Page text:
U.S. intelligence services carried out 231 offensive cyber-operations in 2011, the leading edge of a clandestine campaign that embraces the Internet as a theater of spying, sabotage and war, according to top-secret documents obtained by The Washington Post.
That disclosure, in a classified intelligence budget provided by NSA leaker Edward Snowden, provides new evidence that the Obama administration’s growing ranks of cyberwarriors infiltrate and disrupt foreign computer networks.
Additionally, under an extensive effort code-named GENIE, U.S. computer specialists break into foreign networks so that they can be put under surreptitious U.S. control. Budget documents say the $652 million project has placed “covert implants,” sophisticated malware transmitted from far away, in computers, routers and firewalls on tens of thousands of machines every year, with plans to expand those numbers into the millions.
Of the 231 offensive operations conducted in 2011, the budget said, nearly three-quarters were against top-priority targets, which former officials say includes adversaries such as Iran, Russia, China and North Korea and activities such as nuclear proliferation. The document provided few other details about the operations.
The administration’s cyber-operations sometimes involve what one budget document calls “field operations” abroad, commonly with the help of CIA operatives or clandestine military forces, “to physically place hardware implants or software modifications.”
Much more often, an implant is coded entirely in software by an NSA group called Tailored Access Operations (TAO). As its name suggests, TAO builds attack tools that are custom-fitted to their targets.
The NSA unit’s software engineers would rather tap into networks than individual computers because there are usually many devices on each network. Tailored Access Operations has software templates to break into common brands and models of “routers, switches and firewalls from multiple product vendor lines,” according to one document describing its work.
The implants that TAO creates are intended to persist through software and equipment upgrades, to copy stored data, “harvest” communications and tunnel into other connected networks. This year TAO is working on implants that “can identify select voice conversations of interest within a target network and exfiltrate select cuts,” or excerpts, according to one budget document. In some cases, a single compromised device opens the door to hundreds or thousands of others.
By the end of this year, GENIE is projected to control at least 85,000 implants in strategically chosen machines around the world. That is quadruple the number — 21,252 — available in 2008, according to the U.S. intelligence budget.
The NSA appears to be planning a rapid expansion of those numbers, which were limited until recently by the need for human operators to take remote control of compromised machines. Even with a staff of 1,870 people, GENIE made full use of only 8,448 of the 68,975 machines with active implants in 2011.
For GENIE’s next phase, according to an authoritative reference document, the NSA has brought online an automated system, code-named TURBINE, that is capable of managing “potentially millions of implants” for intelligence gathering “and active attack.”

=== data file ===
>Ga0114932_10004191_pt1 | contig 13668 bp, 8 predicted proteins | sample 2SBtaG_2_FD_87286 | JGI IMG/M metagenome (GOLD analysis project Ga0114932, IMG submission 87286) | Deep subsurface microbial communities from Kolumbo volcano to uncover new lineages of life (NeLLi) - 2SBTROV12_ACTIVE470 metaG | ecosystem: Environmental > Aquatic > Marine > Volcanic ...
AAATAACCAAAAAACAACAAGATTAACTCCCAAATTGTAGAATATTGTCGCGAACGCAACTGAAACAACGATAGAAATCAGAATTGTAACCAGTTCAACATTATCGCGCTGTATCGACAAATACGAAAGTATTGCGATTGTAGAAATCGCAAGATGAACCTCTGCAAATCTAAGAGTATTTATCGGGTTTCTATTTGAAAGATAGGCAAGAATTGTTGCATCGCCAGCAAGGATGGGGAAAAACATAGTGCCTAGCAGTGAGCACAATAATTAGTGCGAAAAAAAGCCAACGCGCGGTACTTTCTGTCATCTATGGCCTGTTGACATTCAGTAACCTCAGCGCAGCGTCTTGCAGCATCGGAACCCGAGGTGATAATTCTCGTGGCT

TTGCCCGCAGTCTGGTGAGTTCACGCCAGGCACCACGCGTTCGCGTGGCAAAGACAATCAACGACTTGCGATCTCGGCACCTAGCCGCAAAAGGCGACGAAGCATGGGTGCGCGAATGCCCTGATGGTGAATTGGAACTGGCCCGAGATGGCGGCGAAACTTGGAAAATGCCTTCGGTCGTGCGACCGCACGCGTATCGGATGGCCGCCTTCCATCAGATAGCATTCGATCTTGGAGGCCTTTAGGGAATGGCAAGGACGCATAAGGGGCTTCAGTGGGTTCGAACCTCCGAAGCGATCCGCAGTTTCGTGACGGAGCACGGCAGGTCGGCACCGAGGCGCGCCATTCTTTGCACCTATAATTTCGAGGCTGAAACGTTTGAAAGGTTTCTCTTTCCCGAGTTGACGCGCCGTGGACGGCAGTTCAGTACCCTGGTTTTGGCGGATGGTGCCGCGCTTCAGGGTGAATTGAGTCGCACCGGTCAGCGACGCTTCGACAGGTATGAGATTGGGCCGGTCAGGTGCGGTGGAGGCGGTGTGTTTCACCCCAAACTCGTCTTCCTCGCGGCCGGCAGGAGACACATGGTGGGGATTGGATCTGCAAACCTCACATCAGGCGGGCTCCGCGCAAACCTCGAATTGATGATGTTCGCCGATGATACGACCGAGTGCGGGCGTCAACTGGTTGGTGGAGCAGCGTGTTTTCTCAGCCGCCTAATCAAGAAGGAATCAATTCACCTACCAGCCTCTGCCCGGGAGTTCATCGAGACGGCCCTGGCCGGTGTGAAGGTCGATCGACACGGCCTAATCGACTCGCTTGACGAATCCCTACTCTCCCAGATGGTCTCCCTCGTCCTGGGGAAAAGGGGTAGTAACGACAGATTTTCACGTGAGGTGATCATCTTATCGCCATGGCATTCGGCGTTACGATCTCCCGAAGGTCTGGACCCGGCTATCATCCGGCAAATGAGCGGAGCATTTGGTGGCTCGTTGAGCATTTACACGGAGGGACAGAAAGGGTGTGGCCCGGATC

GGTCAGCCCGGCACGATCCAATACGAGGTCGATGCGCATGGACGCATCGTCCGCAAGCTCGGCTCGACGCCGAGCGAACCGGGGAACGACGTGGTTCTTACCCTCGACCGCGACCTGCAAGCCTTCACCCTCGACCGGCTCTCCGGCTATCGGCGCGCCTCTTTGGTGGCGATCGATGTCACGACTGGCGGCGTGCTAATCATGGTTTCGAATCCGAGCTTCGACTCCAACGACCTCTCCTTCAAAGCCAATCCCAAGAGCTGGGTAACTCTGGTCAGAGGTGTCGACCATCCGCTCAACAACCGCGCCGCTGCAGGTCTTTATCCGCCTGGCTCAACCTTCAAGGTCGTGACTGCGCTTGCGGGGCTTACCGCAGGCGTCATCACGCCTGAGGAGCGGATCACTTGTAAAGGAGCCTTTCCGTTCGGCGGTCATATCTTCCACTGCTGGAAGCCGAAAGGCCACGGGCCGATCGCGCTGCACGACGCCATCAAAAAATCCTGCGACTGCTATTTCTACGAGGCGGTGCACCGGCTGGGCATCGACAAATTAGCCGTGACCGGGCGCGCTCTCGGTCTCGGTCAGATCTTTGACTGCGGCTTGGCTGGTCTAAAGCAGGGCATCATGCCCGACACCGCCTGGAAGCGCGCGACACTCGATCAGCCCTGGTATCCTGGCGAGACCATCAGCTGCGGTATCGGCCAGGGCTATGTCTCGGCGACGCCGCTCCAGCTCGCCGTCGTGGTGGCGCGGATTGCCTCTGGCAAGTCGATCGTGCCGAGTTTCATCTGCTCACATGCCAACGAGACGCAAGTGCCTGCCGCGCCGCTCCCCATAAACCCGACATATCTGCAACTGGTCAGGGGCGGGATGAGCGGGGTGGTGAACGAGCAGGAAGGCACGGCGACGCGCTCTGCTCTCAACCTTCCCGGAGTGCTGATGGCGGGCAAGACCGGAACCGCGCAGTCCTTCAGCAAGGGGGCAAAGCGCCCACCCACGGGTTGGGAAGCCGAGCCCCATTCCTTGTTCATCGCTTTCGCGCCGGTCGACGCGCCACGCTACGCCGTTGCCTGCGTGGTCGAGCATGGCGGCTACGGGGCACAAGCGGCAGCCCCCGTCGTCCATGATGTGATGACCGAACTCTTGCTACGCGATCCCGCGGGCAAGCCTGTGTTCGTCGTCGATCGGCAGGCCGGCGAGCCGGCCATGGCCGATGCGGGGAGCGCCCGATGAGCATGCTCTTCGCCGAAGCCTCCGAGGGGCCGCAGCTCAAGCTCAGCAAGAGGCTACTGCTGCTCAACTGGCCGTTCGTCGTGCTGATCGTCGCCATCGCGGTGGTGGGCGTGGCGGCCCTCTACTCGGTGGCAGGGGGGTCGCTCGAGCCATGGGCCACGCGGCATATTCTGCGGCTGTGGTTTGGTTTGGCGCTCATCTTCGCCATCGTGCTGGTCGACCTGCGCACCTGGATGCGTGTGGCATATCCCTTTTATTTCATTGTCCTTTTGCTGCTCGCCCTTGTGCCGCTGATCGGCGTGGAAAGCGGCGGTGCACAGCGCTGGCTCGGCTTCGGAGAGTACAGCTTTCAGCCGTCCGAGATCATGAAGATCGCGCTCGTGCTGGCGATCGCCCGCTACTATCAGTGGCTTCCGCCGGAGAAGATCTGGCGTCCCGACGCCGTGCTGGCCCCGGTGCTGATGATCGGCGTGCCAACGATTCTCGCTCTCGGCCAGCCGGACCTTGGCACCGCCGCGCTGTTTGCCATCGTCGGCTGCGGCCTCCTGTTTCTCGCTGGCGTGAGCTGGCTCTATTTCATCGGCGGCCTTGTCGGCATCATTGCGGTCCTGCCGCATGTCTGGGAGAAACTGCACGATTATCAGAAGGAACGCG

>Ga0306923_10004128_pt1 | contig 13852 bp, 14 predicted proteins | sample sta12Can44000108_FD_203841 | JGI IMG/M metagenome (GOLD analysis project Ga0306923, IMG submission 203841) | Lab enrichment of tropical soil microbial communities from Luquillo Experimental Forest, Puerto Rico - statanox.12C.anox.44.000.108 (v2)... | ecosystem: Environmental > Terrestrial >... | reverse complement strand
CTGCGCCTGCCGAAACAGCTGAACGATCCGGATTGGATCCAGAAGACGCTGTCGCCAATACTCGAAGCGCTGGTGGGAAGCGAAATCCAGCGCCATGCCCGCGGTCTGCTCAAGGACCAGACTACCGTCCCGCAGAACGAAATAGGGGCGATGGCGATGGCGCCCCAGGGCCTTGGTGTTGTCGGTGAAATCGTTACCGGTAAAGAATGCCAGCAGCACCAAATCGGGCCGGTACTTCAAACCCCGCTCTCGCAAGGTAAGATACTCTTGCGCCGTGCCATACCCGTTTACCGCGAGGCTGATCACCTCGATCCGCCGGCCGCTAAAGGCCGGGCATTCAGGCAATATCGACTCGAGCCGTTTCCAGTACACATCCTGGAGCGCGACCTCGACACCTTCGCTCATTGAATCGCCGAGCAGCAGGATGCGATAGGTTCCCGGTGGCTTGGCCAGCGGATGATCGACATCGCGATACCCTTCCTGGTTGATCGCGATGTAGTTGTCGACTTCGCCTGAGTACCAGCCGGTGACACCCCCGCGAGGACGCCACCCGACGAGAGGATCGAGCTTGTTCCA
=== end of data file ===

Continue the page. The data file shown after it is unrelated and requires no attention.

When it comes time to fight the cyberwar against the best of the NSA’s global competitors, the TAO calls in its elite operators, who work at the agency’s Fort Meade headquarters and in regional operations centers in Georgia, Texas, Colorado and Hawaii. The NSA’s organizational chart has the main office as S321. Nearly everyone calls it “the ROC,” pronounced “rock”: the Remote Operations Center.
“To the NSA as a whole, the ROC is where the hackers live,” said a former operator from another section who has worked closely with the exploitation teams. “It’s basically the one-stop shop for any kind of active operation that’s not defensive.”
Once the hackers find a hole in an adversary’s defense, “[t]argeted systems are compromised electronically, typically providing access to system functions as well as data. System logs and processes are modified to cloak the intrusion, facilitate future access, and accomplish other operational goals,” according to a 570-page budget blueprint for what the government calls its Consolidated Cryptologic Program, which includes the NSA.
Teams from the FBI, the CIA and U.S. Cyber Command work alongside the ROC, with overlapping missions and legal authorities. So do the operators from the NSA’s National Threat Operations Center, whose mission is focused primarily on cyberdefense. That was Snowden’s job as a Booz Allen Hamilton contractor, and it required him to learn the NSA’s best hacking techniques.
The NSA designs most of its own implants, but it devoted $25.1 million this year to “additional covert purchases of software vulnerabilities” from private malware vendors, a growing gray-market industry based largely in Europe.
The “most challenging targets” to penetrate are the same in cyber-operations as for all other forms of data collection described in the intelligence budget: Iran, North Korea, China and Russia. GENIE and ROC operators place special focus on locating suspected terrorists “in Afghanistan, Pakistan, Yemen, Iraq, Somalia, and other extremist safe havens,” according to one list of priorities.